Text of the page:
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the rules of dressing as we get older are changing

Why We No Longer Need to Dress Our Age

There was a uniform that once seemed to be issued once you passed 60: shampoo and set, a blue or purple rinse, practical dresses or twinsets and sensible shoes. Crimplene dresses and Winceyette nighties. It was a look that signalled you had reached your dotage and that whatever your life had looked like before, you were now in cosy granny territory.

This, by the way, is not a criticism of that way of dressing. Surely, for many of us, the descriptions above conjure up beloved grandparents and wonderfully happy memories. And we absolutely stand by every woman’s right to dress exactly how she wishes. 

The thing is, before, it might have felt like there wasn’t much of a choice. Unless you were particularly bold and fearless and unafraid to stand out, you may have conformed to the fashion choices expected of ‘women of a certain age’. Happily, a quiet revolution seems to be underway: it’s becoming equally acceptable to sashay through mid-life and beyond wearing a day dress or leather trousers. Or both. It’s all about having the choice.

1960s Liberation, We Salute You

It was inevitable really; the baby boomers were never going to go quietly into that dark night. The generation that came of age in the 1960s had more freedom of opportunity than their forebears: grants meant that, for many, university was suddenly a possibility; the pill represented liberation from childbearing; and working women enjoyed a new affluence and independence.

In the 1960s American Vogue editor Diana Vreeland coined the term ‘Youthquake’ to describe the (mainly British) teenagers who were disrupting the cultural landscape with music, fashion and art. Those teenagers are now all grown up (and still able to teach Gen X and millennials a thing or two about disrupting). They have enjoyed lives of economic freedom, good health, travel and culture and are perfectly capable of dressing to suit themselves.

What age even qualifies as old anymore? 50 became the new 40, then 60 the new 50 and now? A new era has dawned in which a 90-year-old can rock a blazer and trainers as well as anyone.


(In)appropriate dressing

Dressing as we get older has been subject to a set of unwritten rules based around what is deemed ‘appropriate’. We are told these rules are in our best interests to save us from the heinous crime of looking like mutton dressed as lamb. No short skirts, keep your upper arms hidden, leave new trends to the youngsters. We are taught to hide our bodies away as if they are repellent. Now, with the conversation around menopause opening up, a light is being shone on the fact that the post-menopausal body does change shape and rather than being something to be ashamed of, this is part of life’s rich pattern.

It’s not about wanting to look younger either, it’s about staying relevant. Why should we become invisible? We want to celebrate dressing to our tastes and strengths. We want to look good.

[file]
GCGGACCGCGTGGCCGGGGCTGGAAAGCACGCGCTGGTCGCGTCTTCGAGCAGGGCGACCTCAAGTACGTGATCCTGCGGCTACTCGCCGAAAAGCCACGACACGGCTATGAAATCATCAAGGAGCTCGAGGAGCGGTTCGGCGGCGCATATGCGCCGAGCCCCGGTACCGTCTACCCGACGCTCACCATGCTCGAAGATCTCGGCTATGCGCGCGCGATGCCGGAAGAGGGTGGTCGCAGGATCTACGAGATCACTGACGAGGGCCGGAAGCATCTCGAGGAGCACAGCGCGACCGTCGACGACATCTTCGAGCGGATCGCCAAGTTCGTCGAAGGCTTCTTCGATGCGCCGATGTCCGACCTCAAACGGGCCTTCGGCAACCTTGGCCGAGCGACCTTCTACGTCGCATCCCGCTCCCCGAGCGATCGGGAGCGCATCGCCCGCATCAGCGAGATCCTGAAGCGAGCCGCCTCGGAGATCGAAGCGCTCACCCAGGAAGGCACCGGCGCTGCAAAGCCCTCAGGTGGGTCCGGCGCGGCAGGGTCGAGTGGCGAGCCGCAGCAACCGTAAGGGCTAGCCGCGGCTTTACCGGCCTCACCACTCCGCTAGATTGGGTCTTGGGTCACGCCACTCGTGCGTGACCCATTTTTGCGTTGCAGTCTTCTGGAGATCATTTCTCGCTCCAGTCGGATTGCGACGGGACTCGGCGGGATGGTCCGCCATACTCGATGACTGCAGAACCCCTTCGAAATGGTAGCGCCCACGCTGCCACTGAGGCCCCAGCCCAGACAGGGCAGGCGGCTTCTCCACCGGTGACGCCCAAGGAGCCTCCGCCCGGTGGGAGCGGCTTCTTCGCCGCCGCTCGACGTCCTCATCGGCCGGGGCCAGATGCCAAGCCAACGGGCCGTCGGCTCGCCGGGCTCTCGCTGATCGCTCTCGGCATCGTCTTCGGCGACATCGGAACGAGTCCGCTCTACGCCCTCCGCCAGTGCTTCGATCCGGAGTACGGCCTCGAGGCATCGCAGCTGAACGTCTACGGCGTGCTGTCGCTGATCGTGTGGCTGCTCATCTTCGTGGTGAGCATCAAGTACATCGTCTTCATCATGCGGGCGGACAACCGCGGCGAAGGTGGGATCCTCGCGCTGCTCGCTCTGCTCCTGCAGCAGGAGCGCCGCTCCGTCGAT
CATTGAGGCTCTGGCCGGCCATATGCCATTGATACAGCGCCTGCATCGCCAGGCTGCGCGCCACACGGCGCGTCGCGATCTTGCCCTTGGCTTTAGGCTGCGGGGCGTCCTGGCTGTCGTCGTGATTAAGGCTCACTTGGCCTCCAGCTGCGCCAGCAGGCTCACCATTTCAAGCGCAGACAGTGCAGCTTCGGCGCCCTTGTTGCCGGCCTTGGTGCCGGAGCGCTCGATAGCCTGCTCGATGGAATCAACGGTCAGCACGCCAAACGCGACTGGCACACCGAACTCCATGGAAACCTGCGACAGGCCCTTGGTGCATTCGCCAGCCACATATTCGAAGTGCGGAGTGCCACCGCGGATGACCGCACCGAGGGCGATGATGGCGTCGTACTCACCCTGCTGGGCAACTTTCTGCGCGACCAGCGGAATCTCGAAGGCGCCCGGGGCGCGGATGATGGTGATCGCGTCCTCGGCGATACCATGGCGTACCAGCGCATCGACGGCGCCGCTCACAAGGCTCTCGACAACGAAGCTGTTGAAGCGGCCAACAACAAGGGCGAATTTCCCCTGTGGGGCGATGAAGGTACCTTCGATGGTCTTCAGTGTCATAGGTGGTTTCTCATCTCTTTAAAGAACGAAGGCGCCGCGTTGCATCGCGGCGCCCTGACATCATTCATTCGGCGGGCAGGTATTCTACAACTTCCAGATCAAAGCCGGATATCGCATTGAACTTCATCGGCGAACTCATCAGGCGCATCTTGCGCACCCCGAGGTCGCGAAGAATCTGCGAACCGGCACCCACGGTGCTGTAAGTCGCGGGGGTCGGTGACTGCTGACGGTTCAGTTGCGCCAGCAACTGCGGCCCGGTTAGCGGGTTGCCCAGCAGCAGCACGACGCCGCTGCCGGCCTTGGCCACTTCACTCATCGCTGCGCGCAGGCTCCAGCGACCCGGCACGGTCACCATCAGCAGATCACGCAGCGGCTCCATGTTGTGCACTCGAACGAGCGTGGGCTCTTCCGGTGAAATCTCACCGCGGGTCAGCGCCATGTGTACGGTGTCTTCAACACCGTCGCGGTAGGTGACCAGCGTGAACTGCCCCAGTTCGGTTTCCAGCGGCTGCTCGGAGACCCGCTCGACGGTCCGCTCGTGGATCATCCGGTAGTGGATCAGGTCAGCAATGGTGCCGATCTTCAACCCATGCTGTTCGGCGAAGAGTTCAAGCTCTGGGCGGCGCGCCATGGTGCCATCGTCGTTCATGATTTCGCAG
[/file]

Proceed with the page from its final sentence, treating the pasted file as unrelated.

Skincare grows up

This desire to look our best extends to our skincare too. We are now taking better care of our skin than ever thanks to increased knowledge and buying power. A recent CEW beauty industry report shows that appearance becomes more, not less, important to women as we get older. Crucially, in line with our own Willowberry ethos, looking our best is not about looking 20 again. We design our skincare for the needs of grown-up skin, going against the accepted industry narrative that beauty equals youth.

In her academic study of clothing and age ‘Fashion and Age: Dress, the Body and Later Life’ (Bloomsbury), Julia Twigg explores how society links femininity with youthfulness and that as a result "ageing is experienced by many women as a form of cultural exile from femininity itself". While traditionally, women covered up with darker, looser, longer clothes as they got older, Julia believes that dress, "has a significant part to play in the process of being visible, of occupying social and cultural space in a confident manner. This is particularly significant in the context of age where older women can find themselves becoming invisible culturally, no longer seen or noticed".

There is good news in Julia’s belief that "we are in the same position now with regard to age as we were forty years ago in relation to gender". Things are changing.


What To Wear Now

So what are older women wearing now? Whatever they like. Structured tailoring, white trainers, bold colours and, as the recent furore caused by First Lady Dr. Jill Biden stepping off Air Force One showed, patterned tights and leather-trimmed skirts.

(Check out our recent post on stylish mid-life women for further inspiration.)

Instagram and social media are playing a big part in this shift by allowing mature women to set their own agenda. Before, fashion magazines set the tone and were devoid of older women for the most part (Judi Dench on the cover of Vogue being a recent notable exception). With social media, women can create their own images and document the way they want to look, away from the constraints of old rules telling them what is appropriate.

Fashion is fun, joy, self-expression and it is power. Let’s embrace it.

 

Willowberry is nutritious natural skincare for grown-ups, for your best skin. 

A favourite with top make-up artists, Willowberry's luxurious award-winning products protect skin’s natural barrier function, to nourish and revive grown-up skin without telling women to be 'anti-ageing'.

As seen in Vogue, Independent, The Telegraph, This Morning and more.